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Direct observations of ice seasonality reveal changes in climate over the past 320–570 years

Overview of attention for article published in Scientific Reports, April 2016
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About this Attention Score

  • In the top 5% of all research outputs scored by Altmetric
  • High Attention Score compared to outputs of the same age (99th percentile)
  • High Attention Score compared to outputs of the same age and source (99th percentile)

Mentioned by

news
15 news outlets
blogs
8 blogs
twitter
248 tweeters
facebook
8 Facebook pages
wikipedia
2 Wikipedia pages
googleplus
4 Google+ users
reddit
2 Redditors

Citations

dimensions_citation
30 Dimensions

Readers on

mendeley
90 Mendeley
Title
Direct observations of ice seasonality reveal changes in climate over the past 320–570 years
Published in
Scientific Reports, April 2016
DOI 10.1038/srep25061
Pubmed ID
Authors

Sapna Sharma, John J. Magnuson, Ryan D. Batt, Luke A. Winslow, Johanna Korhonen, Yasuyuki Aono

Abstract

Lake and river ice seasonality (dates of ice freeze and breakup) responds sensitively to climatic change and variability. We analyzed climate-related changes using direct human observations of ice freeze dates (1443-2014) for Lake Suwa, Japan, and of ice breakup dates (1693-2013) for Torne River, Finland. We found a rich array of changes in ice seasonality of two inland waters from geographically distant regions: namely a shift towards later ice formation for Suwa and earlier spring melt for Torne, increasing frequencies of years with warm extremes, changing inter-annual variability, waning of dominant inter-decadal quasi-periodic dynamics, and stronger correlations of ice seasonality with atmospheric CO2 concentration and air temperature after the start of the Industrial Revolution. Although local factors, including human population growth, land use change, and water management influence Suwa and Torne, the general patterns of ice seasonality are similar for both systems, suggesting that global processes including climate change and variability are driving the long-term changes in ice seasonality.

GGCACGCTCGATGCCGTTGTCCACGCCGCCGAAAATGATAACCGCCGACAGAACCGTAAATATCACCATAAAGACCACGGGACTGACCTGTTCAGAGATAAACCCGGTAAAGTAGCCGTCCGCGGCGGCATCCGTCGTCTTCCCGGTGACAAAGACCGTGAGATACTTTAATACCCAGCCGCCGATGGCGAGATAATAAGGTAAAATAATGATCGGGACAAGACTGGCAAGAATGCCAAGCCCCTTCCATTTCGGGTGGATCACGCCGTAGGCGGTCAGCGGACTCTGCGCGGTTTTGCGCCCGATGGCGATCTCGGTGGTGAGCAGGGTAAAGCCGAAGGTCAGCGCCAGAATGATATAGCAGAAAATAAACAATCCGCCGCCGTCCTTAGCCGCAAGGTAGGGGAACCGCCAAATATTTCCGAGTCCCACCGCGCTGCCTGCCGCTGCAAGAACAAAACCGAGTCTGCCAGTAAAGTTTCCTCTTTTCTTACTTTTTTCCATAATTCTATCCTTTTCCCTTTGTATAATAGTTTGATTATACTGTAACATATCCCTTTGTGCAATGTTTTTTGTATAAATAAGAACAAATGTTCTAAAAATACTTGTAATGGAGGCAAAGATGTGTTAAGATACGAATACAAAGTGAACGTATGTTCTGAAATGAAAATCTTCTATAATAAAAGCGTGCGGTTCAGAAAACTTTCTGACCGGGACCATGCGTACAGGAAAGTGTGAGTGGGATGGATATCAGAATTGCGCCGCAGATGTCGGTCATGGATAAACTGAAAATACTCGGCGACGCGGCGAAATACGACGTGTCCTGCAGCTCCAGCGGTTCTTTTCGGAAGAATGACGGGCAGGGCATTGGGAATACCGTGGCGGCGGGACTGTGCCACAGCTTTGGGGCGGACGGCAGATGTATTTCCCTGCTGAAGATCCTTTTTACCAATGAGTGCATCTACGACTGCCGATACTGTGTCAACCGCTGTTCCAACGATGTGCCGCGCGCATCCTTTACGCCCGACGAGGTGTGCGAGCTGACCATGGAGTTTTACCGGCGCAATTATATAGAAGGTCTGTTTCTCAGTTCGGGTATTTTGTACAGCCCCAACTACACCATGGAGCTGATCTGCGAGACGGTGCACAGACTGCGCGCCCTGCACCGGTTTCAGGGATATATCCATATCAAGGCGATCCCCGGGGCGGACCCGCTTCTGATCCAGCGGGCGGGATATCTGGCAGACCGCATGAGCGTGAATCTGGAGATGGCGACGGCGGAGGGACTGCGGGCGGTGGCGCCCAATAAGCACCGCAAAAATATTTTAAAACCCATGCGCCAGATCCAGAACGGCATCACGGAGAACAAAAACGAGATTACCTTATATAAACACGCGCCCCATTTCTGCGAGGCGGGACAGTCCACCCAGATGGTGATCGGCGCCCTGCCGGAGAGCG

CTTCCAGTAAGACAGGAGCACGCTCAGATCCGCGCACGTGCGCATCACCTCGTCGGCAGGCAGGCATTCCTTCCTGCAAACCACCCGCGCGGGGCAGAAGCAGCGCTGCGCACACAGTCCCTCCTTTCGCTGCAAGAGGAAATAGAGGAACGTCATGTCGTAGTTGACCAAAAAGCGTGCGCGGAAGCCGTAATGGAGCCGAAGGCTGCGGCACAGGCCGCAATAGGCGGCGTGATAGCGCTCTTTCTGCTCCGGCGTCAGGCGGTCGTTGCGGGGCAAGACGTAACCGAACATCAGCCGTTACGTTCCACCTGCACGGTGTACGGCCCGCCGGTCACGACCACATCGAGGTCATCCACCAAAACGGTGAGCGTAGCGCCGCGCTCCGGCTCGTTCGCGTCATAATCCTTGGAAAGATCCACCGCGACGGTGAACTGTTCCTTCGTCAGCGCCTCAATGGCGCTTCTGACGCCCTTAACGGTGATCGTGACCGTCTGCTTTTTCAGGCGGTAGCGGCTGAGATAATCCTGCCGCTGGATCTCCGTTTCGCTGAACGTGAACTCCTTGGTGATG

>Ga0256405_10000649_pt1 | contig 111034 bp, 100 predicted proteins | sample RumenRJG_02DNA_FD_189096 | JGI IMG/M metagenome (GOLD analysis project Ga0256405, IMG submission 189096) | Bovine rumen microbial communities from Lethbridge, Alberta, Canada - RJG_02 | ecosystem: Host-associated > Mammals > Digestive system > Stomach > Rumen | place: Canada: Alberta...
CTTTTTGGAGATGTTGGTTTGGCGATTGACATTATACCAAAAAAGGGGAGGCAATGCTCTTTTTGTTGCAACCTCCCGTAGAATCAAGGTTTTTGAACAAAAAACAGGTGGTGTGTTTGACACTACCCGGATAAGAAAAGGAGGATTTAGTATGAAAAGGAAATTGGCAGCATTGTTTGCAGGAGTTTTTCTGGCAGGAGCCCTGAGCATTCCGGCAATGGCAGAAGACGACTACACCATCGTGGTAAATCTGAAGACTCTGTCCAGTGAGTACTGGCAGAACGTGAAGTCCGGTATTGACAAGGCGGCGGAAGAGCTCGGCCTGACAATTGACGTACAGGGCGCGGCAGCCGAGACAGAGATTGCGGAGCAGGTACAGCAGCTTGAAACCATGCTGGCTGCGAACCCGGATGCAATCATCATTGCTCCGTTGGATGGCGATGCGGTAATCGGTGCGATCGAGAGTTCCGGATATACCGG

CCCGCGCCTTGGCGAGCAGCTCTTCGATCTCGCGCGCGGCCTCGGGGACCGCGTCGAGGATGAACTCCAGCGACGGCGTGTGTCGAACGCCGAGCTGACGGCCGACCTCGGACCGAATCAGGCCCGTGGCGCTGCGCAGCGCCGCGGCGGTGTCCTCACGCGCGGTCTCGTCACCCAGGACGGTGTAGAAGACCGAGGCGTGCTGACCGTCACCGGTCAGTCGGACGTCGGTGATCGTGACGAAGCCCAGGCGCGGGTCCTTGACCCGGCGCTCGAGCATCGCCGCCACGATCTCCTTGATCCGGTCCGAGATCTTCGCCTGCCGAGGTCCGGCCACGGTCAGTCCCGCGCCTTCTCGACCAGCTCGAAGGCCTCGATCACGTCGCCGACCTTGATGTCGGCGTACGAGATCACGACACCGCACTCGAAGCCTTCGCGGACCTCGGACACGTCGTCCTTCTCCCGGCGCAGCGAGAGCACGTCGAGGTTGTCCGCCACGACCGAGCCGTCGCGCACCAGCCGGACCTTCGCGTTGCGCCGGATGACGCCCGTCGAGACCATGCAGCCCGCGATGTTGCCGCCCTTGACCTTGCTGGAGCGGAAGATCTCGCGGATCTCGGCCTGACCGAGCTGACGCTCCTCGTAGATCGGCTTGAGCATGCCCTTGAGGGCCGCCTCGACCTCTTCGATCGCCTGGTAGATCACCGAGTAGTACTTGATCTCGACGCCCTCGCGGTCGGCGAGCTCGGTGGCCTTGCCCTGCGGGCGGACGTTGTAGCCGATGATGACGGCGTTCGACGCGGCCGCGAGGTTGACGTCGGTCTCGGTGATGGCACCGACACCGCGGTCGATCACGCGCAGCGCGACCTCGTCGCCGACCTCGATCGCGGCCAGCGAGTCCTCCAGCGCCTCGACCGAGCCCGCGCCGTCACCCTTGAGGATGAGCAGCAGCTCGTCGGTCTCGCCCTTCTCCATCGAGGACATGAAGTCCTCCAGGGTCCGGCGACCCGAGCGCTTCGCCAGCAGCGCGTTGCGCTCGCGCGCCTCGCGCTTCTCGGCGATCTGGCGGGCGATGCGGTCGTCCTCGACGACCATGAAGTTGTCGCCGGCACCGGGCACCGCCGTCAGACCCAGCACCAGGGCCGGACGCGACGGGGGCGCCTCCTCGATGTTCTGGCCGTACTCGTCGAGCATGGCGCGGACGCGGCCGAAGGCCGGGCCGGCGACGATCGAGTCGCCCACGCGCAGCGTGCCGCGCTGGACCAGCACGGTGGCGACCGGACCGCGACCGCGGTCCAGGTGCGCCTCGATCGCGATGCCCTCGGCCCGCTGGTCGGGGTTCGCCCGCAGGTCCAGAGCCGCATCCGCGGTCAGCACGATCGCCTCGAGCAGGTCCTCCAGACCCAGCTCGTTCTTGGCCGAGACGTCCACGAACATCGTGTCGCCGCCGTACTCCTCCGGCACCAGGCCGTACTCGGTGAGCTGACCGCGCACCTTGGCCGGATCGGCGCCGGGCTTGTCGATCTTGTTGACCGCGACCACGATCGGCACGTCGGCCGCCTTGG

Twitter Demographics

The data shown below were collected from the profiles of 248 tweeters who shared this research output. Click here to find out more about how the information was compiled.

Mendeley readers

The data shown below were compiled from readership statistics for 90 Mendeley readers of this research output. Click here to see the associated Mendeley record.

Geographical breakdown

Country Count As %
United States 3 3%
Belgium 1 1%
Canada 1 1%
Estonia 1 1%
Japan 1 1%
United Kingdom 1 1%
Unknown 82 91%

Demographic breakdown

Readers by professional status Count As %
Student > Ph. D. Student 27 30%
Researcher 18 20%
Student > Master 14 16%
Other 7 8%
Student > Bachelor 6 7%
Other 11 12%
Unknown 7 8%
Readers by discipline Count As %
Agricultural and Biological Sciences 25 28%
Environmental Science 19 21%
Earth and Planetary Sciences 17 19%
Chemistry 6 7%
Social Sciences 3 3%
Other 10 11%
Unknown 10 11%

Attention Score in Context

This research output has an Altmetric Attention Score of 343. This is our high-level measure of the quality and quantity of online attention that it has received. This Attention Score, as well as the ranking and number of research outputs shown below, was calculated when the research output was last mentioned on 22 August 2019.
All research outputs
#34,984
of 14,009,177 outputs
Outputs from Scientific Reports
#472
of 70,874 outputs
Outputs of similar age
#1,429
of 262,372 outputs
Outputs of similar age from Scientific Reports
#28
of 3,102 outputs
Altmetric has tracked 14,009,177 research outputs across all sources so far. Compared to these this one has done particularly well and is in the 99th percentile: it's in the top 5% of all research outputs ever tracked by Altmetric.
So far Altmetric has tracked 70,874 research outputs from this source. They typically receive a lot more attention than average, with a mean Attention Score of 15.5. This one has done particularly well, scoring higher than 99% of its peers.
Older research outputs will score higher simply because they've had more time to accumulate mentions. To account for age we can compare this Altmetric Attention Score to the 262,372 tracked outputs that were published within six weeks on either side of this one in any source. This one has done particularly well, scoring higher than 99% of its contemporaries.
We're also able to compare this research output to 3,102 others from the same source and published within six weeks on either side of this one. This one has done particularly well, scoring higher than 99% of its contemporaries.